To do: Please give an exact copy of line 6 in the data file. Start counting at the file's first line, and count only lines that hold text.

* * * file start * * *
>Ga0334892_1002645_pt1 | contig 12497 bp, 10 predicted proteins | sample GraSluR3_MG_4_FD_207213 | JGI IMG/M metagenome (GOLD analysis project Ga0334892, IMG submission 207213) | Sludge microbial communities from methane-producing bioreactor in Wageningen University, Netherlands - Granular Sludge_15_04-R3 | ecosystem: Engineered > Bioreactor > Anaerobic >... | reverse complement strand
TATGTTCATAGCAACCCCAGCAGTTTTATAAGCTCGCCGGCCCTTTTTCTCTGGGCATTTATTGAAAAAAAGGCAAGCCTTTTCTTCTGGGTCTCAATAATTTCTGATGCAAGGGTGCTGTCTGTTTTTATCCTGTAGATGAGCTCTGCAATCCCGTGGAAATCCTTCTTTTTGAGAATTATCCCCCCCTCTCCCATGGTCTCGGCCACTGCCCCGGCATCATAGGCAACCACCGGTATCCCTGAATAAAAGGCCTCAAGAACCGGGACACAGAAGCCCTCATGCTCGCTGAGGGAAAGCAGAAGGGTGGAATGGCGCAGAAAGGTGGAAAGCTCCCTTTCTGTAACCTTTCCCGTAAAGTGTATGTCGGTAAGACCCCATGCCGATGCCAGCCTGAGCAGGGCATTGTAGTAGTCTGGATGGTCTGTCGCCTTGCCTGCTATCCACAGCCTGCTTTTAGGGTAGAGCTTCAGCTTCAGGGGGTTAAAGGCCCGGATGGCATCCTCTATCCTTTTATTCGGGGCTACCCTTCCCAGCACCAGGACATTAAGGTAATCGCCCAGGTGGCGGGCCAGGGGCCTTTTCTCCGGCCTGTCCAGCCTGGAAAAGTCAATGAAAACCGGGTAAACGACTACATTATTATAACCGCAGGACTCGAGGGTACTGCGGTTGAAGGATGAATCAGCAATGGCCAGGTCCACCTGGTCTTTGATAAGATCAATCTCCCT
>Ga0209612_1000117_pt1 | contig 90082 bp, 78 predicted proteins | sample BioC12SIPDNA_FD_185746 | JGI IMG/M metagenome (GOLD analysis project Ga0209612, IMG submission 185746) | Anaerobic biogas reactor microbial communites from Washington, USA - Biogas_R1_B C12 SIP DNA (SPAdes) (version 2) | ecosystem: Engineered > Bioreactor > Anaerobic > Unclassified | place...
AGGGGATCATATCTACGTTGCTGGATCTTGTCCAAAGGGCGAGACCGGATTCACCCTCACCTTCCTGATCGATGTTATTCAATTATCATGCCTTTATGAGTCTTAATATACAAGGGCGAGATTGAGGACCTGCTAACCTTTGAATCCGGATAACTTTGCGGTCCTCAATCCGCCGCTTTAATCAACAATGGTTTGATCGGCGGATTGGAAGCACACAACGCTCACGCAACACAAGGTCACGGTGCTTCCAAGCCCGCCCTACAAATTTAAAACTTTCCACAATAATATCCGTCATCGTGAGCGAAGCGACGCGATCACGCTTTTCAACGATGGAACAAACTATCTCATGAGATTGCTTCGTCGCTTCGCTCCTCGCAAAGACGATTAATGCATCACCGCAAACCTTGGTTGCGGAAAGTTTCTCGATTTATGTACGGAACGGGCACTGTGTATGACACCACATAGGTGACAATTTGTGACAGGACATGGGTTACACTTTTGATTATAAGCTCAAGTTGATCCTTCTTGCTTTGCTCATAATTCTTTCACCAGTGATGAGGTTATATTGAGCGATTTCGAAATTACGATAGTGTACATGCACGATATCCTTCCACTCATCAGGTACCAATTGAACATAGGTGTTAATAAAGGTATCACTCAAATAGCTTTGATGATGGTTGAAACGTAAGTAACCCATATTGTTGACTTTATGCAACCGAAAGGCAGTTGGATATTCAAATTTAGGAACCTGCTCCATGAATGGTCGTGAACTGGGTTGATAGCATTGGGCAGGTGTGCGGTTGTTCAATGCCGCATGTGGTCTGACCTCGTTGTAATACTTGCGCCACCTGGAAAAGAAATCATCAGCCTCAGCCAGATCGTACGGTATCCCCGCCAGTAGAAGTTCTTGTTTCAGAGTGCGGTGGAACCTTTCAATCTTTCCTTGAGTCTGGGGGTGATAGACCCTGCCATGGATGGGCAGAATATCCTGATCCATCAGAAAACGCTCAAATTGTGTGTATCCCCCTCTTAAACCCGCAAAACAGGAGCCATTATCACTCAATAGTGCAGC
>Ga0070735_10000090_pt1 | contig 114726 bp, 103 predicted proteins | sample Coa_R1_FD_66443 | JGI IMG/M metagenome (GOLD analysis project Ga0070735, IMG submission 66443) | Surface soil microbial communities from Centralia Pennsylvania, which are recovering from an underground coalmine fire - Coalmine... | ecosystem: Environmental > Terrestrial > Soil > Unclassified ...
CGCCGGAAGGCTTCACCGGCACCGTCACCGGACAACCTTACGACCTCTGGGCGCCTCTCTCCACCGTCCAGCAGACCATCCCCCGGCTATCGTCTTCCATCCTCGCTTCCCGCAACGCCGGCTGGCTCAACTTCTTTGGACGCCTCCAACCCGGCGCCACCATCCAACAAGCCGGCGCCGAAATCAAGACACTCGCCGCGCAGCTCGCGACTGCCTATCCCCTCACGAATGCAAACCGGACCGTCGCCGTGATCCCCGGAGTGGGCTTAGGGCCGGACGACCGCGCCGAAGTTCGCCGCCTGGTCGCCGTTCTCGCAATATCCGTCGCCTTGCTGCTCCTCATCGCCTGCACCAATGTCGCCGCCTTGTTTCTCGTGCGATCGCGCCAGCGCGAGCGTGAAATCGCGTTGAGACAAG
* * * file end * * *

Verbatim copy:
CGCCGGAAGGCTTCACCGGCACCGTCACCGGACAACCTTACGACCTCTGGGCGCCTCTCTCCACCGTCCAGCAGACCATCCCCCGGCTATCGTCTTCCATCCTCGCTTCCCGCAACGCCGGCTGGCTCAACTTCTTTGGACGCCTCCAACCCGGCGCCACCATCCAACAAGCCGGCGCCGAAATCAAGACACTCGCCGCGCAGCTCGCGACTGCCTATCCCCTCACGAATGCAAACCGGACCGTCGCCGTGATCCCCGGAGTGGGCTTAGGGCCGGACGACCGCGCCGAAGTTCGCCGCCTGGTCGCCGTTCTCGCAATATCCGTCGCCTTGCTGCTCCTCATCGCCTGCACCAATGTCGCCGCCTTGTTTCTCGTGCGATCGCGCCAGCGCGAGCGTGAAATCGCGTTGAGACAAG